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  • Tinka Kemptner

Information lacking RE where infections happen, says medical historian

Updated: May 6

Today we speak to a medical historian, Herwig Czech in Austria. He's an academic who doesn't shy away from controversy. He recently made headlines with his groundbreaking revelations about Hans Asperger, the pioneer of autism research after whom Asperger's syndrome is named.

Herwig teaches at the Vienna Medical University

Herwig uncovers the dark historical context of Asperger's work: Asperger is widely remembered as having advocated for autistic children, but in fact he actively supported the Nazi's euthanasia policies - including the murder of disabled children.


We reached out to Herwig because, even though he doesn't specialize in epidemics, his academic background provides him with a uniquely informed perspective on how human beings have dealt with past pandemics. He starts by telling us how life is going for him under quarantine in Vienna:


HOW ARE YOU GETTING BY? I cannot complain. My academic work continues relatively undisturbed. I have more time to write and think now. All academic events I was supposed to attend have been cancelled. It's harder for the students, who until the fall can only attend classes via conference calls. 


Sleep is a bit of a challenge right now, but apart from that, the current situation - fewer external distractions - helps me better meet my writing deadlines. I have no small kids to look after, so all my time can be devoted to my academic work. 


Everyone who has ever written a thesis or a book knows how to deal with self-imposed isolation. But this time, the difference is that I haven’t chosen the timing. For weeks, I didn’t know how long the lock-down would last. Uncertainty can be stressful. Now that it looks like the confinement is going to end at the beginning of May in Austria, the situation is much easier to bear.


In Austria, it's forbidden to enter public spaces. But there are major exceptions to the rule: you can go out to perform essential work, to buy the necessities of daily life, to care for others. Also, you can go out alone or with members of your household as long as you keep at least a one-meter distance from other people. There's no limit on how far you can venture. Theoretically you could walk through the whole of Austria if you wanted!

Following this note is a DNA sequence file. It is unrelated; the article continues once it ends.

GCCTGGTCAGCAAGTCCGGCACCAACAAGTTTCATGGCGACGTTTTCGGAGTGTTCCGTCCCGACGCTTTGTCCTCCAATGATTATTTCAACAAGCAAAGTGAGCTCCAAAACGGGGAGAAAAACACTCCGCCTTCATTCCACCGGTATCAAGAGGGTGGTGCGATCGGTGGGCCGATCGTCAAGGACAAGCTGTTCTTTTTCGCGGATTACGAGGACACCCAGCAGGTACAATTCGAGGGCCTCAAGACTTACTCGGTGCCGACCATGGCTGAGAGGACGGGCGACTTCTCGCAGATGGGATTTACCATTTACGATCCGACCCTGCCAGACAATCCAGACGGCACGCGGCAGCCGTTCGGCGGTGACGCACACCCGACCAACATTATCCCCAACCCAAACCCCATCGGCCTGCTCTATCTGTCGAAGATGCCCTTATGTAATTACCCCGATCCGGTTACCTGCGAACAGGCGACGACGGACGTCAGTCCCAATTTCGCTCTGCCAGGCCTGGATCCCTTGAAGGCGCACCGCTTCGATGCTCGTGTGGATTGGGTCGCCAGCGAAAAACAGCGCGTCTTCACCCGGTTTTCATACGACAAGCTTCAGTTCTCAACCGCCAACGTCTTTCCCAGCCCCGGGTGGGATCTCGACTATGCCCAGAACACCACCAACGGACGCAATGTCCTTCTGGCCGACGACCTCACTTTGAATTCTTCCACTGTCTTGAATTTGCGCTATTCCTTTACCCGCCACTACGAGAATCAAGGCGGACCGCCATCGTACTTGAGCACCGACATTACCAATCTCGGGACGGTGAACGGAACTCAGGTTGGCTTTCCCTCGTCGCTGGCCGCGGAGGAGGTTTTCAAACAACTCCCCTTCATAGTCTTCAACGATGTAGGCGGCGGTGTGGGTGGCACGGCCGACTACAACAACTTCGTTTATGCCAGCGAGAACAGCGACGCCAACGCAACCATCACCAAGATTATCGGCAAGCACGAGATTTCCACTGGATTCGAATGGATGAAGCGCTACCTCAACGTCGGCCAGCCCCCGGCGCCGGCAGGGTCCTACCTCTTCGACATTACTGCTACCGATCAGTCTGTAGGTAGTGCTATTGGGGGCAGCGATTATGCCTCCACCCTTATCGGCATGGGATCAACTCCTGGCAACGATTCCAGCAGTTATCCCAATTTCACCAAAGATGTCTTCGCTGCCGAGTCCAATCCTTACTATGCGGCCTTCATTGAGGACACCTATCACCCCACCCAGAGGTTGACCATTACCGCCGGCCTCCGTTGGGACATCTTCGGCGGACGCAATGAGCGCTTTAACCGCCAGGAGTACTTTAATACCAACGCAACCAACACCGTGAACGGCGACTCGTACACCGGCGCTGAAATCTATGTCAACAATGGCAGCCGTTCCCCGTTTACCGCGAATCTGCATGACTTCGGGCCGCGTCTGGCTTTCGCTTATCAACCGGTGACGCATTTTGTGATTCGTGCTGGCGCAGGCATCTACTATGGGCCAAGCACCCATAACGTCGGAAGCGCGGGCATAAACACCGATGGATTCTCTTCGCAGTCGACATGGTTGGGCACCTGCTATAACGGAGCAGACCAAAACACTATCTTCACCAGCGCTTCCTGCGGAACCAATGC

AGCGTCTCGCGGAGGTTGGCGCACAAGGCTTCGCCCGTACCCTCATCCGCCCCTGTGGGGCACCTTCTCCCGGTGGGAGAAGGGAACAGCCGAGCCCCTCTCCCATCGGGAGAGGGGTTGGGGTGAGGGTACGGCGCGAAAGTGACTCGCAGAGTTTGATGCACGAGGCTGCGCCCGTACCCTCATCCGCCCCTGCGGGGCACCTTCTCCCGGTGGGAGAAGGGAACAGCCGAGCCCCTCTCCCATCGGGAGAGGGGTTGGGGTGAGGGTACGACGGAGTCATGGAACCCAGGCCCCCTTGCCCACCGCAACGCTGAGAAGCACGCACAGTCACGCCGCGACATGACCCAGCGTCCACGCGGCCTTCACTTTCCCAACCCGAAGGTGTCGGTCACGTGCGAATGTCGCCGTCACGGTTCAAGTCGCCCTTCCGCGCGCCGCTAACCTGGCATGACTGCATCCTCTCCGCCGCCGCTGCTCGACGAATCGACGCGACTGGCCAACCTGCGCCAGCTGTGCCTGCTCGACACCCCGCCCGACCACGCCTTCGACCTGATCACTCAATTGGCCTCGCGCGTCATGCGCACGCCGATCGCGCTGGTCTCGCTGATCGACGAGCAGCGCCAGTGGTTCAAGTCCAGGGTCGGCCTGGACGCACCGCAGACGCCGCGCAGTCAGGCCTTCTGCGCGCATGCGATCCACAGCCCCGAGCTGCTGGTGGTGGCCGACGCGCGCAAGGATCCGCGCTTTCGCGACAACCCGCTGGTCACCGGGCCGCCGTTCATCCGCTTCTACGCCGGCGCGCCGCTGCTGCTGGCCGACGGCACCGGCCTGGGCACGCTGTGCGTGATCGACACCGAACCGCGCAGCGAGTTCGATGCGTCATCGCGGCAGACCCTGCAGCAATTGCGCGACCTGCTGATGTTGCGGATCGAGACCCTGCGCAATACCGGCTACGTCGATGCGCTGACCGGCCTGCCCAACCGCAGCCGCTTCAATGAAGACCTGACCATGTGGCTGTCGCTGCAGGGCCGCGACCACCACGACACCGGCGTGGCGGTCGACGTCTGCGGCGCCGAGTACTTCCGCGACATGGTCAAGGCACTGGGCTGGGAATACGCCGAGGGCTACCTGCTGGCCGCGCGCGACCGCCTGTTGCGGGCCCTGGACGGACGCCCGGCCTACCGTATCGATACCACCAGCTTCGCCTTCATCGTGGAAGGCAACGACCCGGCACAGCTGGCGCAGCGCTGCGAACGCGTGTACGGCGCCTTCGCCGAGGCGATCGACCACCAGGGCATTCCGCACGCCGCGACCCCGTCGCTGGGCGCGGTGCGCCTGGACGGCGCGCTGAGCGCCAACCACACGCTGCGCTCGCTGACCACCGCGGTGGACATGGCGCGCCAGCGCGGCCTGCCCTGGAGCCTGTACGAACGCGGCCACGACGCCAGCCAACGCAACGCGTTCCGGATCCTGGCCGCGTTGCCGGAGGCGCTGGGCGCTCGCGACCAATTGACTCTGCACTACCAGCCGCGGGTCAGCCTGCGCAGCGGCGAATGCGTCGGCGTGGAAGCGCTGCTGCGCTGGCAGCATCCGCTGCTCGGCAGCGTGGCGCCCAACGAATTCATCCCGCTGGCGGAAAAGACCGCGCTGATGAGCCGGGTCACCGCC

I go out every day. I have never been stopped by police. But I have heard of cases where the police have been over-eager to enforce the restrictions: asking people in parks where they were going, and how far away they were from their home… Some police are striking an authoritarian pose that has no justification. This while, until very recently, there were geriatric wards without any masks in Austria!


Another fact that strikes me: migrant families were told by the government – in their native languages – that they could not go out except to buy food or medicine. They were not informed that they could also go for a walk with their kids. For weeks, their liberties continued to be more restricted than those of other Austrians.


WHAT'S YOUR TAKE ON THE CURRENT SITUATION, FROM YOUR PERSPECTIVE AS A MEDICAL HISTORIAN?


The world has been taken by surprise by Covid-19.


During a relatively short window – roughly between the end of the Second World War and the beginning of the new millennium – we had the illusion that we had conquered infectious diseases. But from a historical perspective, pandemics have always been part of human history.  Systematic quarantines go back as far as the 14th century, when they were widely used to tackle the Plague.


I have always found it fascinating that the 1918 Spanish Flu had been nearly forgotten from world history - up until recently. The history of epidemics on a whole has slightly fallen out of fashion among scholars, even though it continues to be a classic topic of the history of medicine. Of course, the current situation gives this field of research a whole new relevance.


In the U.S. state of Louisiana, up until the abolition of slavery, society was divided into those who were immune to yellow fever - because they had already been infected - and those who were not immune. A slave who was not immune had a much lower market value. This example comes to mind when considering the implications of “immuno-privilege” today.


In the 19th century, a major concern was how to limit the spread of epidemics without impacting global trade, and how to protect colonial metropolises from cholera, typhus, and yellow fever.


Up to the 1950s and 1960s, malaria persisted even in some parts of Italy, the Balkans, and the Netherlands.

Eight years of painstaking historical research went into Herwig's book on Hans Asperger

So, the world has had its share of infectious diseases and epidemics. But what's happening right now is every public health expert’s worst nightmare in 100 years.


One of the things that strikes me right now: there is a huge lack of information about where people are actually getting infected. Is it in nursing homes, in shops, at home? This data would not be difficult to obtain, and it should be made public in order to inform the discussion about the next steps.


Also, people still wonder whether or not to wear masks. Wearing a mask, any mask is always better than wearing no mask at all! The introduction of surgical masks in operating rooms dates back to 1896. The fact that masks have been a staple of operating rooms for more than 100 years speaks for itself. All the same, for too long the main public message was that death lurks on door handles, and masks are only slowly becoming a priority.


* Interview by "How Are You Getting By?" reporter Tinka Kemptner.

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